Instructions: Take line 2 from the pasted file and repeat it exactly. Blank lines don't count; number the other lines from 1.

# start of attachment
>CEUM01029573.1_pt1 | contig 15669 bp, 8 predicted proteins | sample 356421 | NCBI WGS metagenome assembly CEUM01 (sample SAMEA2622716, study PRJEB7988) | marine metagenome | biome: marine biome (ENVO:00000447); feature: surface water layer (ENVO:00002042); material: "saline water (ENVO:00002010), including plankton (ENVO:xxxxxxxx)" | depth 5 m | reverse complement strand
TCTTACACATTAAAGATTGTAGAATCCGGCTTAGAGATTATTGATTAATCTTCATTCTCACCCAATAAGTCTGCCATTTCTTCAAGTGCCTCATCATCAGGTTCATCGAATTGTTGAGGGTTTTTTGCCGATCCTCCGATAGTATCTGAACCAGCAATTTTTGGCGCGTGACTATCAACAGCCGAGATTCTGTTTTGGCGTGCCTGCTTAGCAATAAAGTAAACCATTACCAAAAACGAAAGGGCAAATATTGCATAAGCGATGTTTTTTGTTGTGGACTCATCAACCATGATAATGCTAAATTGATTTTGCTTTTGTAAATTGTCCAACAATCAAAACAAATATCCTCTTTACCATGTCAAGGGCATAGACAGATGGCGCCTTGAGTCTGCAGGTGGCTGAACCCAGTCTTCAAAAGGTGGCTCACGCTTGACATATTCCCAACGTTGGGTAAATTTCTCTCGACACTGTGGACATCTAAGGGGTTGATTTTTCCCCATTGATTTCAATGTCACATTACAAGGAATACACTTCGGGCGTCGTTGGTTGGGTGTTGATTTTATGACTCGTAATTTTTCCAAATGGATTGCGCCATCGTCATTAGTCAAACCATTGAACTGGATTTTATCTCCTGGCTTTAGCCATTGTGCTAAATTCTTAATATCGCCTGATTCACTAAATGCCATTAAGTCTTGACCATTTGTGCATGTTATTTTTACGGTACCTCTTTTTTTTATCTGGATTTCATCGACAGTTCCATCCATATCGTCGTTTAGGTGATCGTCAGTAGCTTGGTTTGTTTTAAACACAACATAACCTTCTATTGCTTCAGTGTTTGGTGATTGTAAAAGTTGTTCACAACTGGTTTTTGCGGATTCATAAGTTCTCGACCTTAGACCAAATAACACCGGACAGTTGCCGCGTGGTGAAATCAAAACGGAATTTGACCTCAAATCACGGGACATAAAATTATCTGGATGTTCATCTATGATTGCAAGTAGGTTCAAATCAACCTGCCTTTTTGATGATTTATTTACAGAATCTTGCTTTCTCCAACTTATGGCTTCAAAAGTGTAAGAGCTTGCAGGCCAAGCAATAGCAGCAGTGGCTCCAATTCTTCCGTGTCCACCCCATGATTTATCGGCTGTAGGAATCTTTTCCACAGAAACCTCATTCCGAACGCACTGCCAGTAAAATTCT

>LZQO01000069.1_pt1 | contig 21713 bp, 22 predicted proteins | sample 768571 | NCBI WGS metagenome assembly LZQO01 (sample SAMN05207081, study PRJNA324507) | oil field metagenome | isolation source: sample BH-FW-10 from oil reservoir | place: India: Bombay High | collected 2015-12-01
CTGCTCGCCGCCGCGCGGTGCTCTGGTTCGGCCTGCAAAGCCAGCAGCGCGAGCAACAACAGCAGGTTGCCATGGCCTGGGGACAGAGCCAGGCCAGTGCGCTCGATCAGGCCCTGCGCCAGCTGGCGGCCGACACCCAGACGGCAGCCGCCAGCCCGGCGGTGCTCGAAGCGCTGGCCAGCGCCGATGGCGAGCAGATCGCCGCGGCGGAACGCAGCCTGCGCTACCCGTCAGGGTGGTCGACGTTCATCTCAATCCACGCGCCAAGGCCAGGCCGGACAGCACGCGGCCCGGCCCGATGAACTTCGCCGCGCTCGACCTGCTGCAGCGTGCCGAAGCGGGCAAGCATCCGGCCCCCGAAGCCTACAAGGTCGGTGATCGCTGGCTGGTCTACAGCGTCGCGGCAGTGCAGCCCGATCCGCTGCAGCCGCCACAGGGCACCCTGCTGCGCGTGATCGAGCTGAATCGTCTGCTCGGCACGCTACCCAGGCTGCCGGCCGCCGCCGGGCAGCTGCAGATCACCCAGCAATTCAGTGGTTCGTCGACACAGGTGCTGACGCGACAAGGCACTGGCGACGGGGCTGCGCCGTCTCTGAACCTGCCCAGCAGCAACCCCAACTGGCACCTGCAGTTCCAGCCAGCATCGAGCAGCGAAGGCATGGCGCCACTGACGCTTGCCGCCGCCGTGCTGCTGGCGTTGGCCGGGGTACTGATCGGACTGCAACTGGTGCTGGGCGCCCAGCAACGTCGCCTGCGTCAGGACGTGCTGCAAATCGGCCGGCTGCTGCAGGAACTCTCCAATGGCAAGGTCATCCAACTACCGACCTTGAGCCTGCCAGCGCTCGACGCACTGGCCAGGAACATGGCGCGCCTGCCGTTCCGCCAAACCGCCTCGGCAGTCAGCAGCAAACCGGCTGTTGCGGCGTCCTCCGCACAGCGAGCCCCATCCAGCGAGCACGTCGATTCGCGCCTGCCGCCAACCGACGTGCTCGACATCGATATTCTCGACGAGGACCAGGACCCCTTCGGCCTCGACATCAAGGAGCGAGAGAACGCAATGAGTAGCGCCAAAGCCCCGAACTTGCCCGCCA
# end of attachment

TCTTACACATTAAAGATTGTAGAATCCGGCTTAGAGATTATTGATTAATCTTCATTCTCACCCAATAAGTCTGCCATTTCTTCAAGTGCCTCATCATCAGGTTCATCGAATTGTTGAGGGTTTTTTGCCGATCCTCCGATAGTATCTGAACCAGCAATTTTTGGCGCGTGACTATCAACAGCCGAGATTCTGTTTTGGCGTGCCTGCTTAGCAATAAAGTAAACCATTACCAAAAACGAAAGGGCAAATATTGCATAAGCGATGTTTTTTGTTGTGGACTCATCAACCATGATAATGCTAAATTGATTTTGCTTTTGTAAATTGTCCAACAATCAAAACAAATATCCTCTTTACCATGTCAAGGGCATAGACAGATGGCGCCTTGAGTCTGCAGGTGGCTGAACCCAGTCTTCAAAAGGTGGCTCACGCTTGACATATTCCCAACGTTGGGTAAATTTCTCTCGACACTGTGGACATCTAAGGGGTTGATTTTTCCCCATTGATTTCAATGTCACATTACAAGGAATACACTTCGGGCGTCGTTGGTTGGGTGTTGATTTTATGACTCGTAATTTTTCCAAATGGATTGCGCCATCGTCATTAGTCAAACCATTGAACTGGATTTTATCTCCTGGCTTTAGCCATTGTGCTAAATTCTTAATATCGCCTGATTCACTAAATGCCATTAAGTCTTGACCATTTGTGCATGTTATTTTTACGGTACCTCTTTTTTTTATCTGGATTTCATCGACAGTTCCATCCATATCGTCGTTTAGGTGATCGTCAGTAGCTTGGTTTGTTTTAAACACAACATAACCTTCTATTGCTTCAGTGTTTGGTGATTGTAAAAGTTGTTCACAACTGGTTTTTGCGGATTCATAAGTTCTCGACCTTAGACCAAATAACACCGGACAGTTGCCGCGTGGTGAAATCAAAACGGAATTTGACCTCAAATCACGGGACATAAAATTATCTGGATGTTCATCTATGATTGCAAGTAGGTTCAAATCAACCTGCCTTTTTGATGATTTATTTACAGAATCTTGCTTTCTCCAACTTATGGCTTCAAAAGTGTAAGAGCTTGCAGGCCAAGCAATAGCAGCAGTGGCTCCAATTCTTCCGTGTCCACCCCATGATTTATCGGCTGTAGGAATCTTTTCCACAGAAACCTCATTCCGAACGCACTGCCAGTAAAATTCT